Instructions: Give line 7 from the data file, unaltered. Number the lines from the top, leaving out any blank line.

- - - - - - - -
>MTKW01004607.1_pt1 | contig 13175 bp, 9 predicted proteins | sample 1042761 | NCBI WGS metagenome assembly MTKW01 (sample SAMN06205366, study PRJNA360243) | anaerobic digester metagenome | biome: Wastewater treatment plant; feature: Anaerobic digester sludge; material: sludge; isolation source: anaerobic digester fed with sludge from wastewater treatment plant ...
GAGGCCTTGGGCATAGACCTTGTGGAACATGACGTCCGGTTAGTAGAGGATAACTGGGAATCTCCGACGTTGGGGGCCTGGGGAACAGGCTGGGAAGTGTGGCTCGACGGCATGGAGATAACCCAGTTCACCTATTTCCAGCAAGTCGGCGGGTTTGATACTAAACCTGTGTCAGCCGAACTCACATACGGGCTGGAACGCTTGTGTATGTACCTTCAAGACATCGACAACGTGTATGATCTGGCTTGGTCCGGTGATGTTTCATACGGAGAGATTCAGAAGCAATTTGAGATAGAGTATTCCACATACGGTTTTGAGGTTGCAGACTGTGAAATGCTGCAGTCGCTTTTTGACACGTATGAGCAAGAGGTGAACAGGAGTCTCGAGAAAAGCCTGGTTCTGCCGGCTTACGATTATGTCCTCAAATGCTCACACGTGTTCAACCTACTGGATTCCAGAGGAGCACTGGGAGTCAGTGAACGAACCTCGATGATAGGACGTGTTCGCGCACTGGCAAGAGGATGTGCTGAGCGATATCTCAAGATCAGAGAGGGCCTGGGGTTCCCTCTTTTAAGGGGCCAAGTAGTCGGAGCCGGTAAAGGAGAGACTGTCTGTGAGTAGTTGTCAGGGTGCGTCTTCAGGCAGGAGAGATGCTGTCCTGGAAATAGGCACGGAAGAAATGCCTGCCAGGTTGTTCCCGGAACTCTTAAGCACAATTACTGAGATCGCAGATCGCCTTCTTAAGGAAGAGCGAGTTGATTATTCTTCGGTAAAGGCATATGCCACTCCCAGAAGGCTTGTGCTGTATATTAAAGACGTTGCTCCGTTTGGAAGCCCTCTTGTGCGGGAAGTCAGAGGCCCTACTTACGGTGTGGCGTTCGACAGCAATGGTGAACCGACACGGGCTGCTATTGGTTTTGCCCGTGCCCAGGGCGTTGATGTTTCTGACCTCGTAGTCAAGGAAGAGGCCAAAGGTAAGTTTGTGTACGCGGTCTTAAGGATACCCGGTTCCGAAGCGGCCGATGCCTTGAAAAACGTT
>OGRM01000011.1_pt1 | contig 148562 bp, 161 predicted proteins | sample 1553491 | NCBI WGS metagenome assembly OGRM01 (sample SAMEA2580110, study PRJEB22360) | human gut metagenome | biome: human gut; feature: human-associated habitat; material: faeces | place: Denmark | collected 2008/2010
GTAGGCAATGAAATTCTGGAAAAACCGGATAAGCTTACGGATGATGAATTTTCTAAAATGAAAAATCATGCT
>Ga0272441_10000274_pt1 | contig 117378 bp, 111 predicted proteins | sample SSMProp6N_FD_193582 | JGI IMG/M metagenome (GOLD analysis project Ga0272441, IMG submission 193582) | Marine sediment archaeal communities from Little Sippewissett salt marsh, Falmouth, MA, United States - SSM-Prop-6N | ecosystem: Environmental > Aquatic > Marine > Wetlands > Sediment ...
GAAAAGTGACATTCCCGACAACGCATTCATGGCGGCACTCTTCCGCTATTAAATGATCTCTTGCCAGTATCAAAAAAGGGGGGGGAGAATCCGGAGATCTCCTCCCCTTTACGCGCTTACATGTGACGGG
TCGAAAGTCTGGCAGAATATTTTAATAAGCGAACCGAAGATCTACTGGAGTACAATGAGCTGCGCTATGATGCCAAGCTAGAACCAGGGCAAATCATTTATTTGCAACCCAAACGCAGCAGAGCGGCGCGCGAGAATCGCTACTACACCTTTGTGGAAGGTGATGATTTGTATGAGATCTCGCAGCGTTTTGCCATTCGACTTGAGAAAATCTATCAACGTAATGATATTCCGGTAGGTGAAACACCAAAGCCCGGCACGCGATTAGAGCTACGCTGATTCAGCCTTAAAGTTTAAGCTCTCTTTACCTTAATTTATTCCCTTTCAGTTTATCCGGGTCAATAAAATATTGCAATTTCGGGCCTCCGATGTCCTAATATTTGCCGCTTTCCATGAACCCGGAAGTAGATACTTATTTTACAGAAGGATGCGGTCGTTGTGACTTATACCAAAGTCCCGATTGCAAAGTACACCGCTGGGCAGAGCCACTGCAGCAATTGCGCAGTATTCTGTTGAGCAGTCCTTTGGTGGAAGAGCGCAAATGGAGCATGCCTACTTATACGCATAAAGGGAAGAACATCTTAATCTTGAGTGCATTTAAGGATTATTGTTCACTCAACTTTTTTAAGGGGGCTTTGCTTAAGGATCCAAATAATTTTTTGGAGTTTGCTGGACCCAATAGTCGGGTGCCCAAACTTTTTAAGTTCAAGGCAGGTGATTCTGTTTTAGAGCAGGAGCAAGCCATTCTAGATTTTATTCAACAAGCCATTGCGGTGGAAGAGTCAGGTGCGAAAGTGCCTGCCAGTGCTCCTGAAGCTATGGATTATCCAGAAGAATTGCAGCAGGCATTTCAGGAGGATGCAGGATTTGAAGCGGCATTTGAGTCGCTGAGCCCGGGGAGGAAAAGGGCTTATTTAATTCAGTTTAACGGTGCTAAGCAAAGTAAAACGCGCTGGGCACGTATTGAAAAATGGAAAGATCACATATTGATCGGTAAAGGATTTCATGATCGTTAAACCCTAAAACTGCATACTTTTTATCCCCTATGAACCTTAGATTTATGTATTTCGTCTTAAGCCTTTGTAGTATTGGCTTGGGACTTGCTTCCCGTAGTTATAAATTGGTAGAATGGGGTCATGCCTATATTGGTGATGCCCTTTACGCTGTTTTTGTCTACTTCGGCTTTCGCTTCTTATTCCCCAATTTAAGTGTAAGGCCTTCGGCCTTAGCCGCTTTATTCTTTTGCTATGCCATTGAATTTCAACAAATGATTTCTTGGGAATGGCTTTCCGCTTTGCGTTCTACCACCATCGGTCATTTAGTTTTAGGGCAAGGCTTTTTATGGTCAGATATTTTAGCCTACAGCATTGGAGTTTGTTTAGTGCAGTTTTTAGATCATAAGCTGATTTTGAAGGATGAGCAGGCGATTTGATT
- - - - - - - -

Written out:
TCGAAAGTCTGGCAGAATATTTTAATAAGCGAACCGAAGATCTACTGGAGTACAATGAGCTGCGCTATGATGCCAAGCTAGAACCAGGGCAAATCATTTATTTGCAACCCAAACGCAGCAGAGCGGCGCGCGAGAATCGCTACTACACCTTTGTGGAAGGTGATGATTTGTATGAGATCTCGCAGCGTTTTGCCATTCGACTTGAGAAAATCTATCAACGTAATGATATTCCGGTAGGTGAAACACCAAAGCCCGGCACGCGATTAGAGCTACGCTGATTCAGCCTTAAAGTTTAAGCTCTCTTTACCTTAATTTATTCCCTTTCAGTTTATCCGGGTCAATAAAATATTGCAATTTCGGGCCTCCGATGTCCTAATATTTGCCGCTTTCCATGAACCCGGAAGTAGATACTTATTTTACAGAAGGATGCGGTCGTTGTGACTTATACCAAAGTCCCGATTGCAAAGTACACCGCTGGGCAGAGCCACTGCAGCAATTGCGCAGTATTCTGTTGAGCAGTCCTTTGGTGGAAGAGCGCAAATGGAGCATGCCTACTTATACGCATAAAGGGAAGAACATCTTAATCTTGAGTGCATTTAAGGATTATTGTTCACTCAACTTTTTTAAGGGGGCTTTGCTTAAGGATCCAAATAATTTTTTGGAGTTTGCTGGACCCAATAGTCGGGTGCCCAAACTTTTTAAGTTCAAGGCAGGTGATTCTGTTTTAGAGCAGGAGCAAGCCATTCTAGATTTTATTCAACAAGCCATTGCGGTGGAAGAGTCAGGTGCGAAAGTGCCTGCCAGTGCTCCTGAAGCTATGGATTATCCAGAAGAATTGCAGCAGGCATTTCAGGAGGATGCAGGATTTGAAGCGGCATTTGAGTCGCTGAGCCCGGGGAGGAAAAGGGCTTATTTAATTCAGTTTAACGGTGCTAAGCAAAGTAAAACGCGCTGGGCACGTATTGAAAAATGGAAAGATCACATATTGATCGGTAAAGGATTTCATGATCGTTAAACCCTAAAACTGCATACTTTTTATCCCCTATGAACCTTAGATTTATGTATTTCGTCTTAAGCCTTTGTAGTATTGGCTTGGGACTTGCTTCCCGTAGTTATAAATTGGTAGAATGGGGTCATGCCTATATTGGTGATGCCCTTTACGCTGTTTTTGTCTACTTCGGCTTTCGCTTCTTATTCCCCAATTTAAGTGTAAGGCCTTCGGCCTTAGCCGCTTTATTCTTTTGCTATGCCATTGAATTTCAACAAATGATTTCTTGGGAATGGCTTTCCGCTTTGCGTTCTACCACCATCGGTCATTTAGTTTTAGGGCAAGGCTTTTTATGGTCAGATATTTTAGCCTACAGCATTGGAGTTTGTTTAGTGCAGTTTTTAGATCATAAGCTGATTTTGAAGGATGAGCAGGCGATTTGATT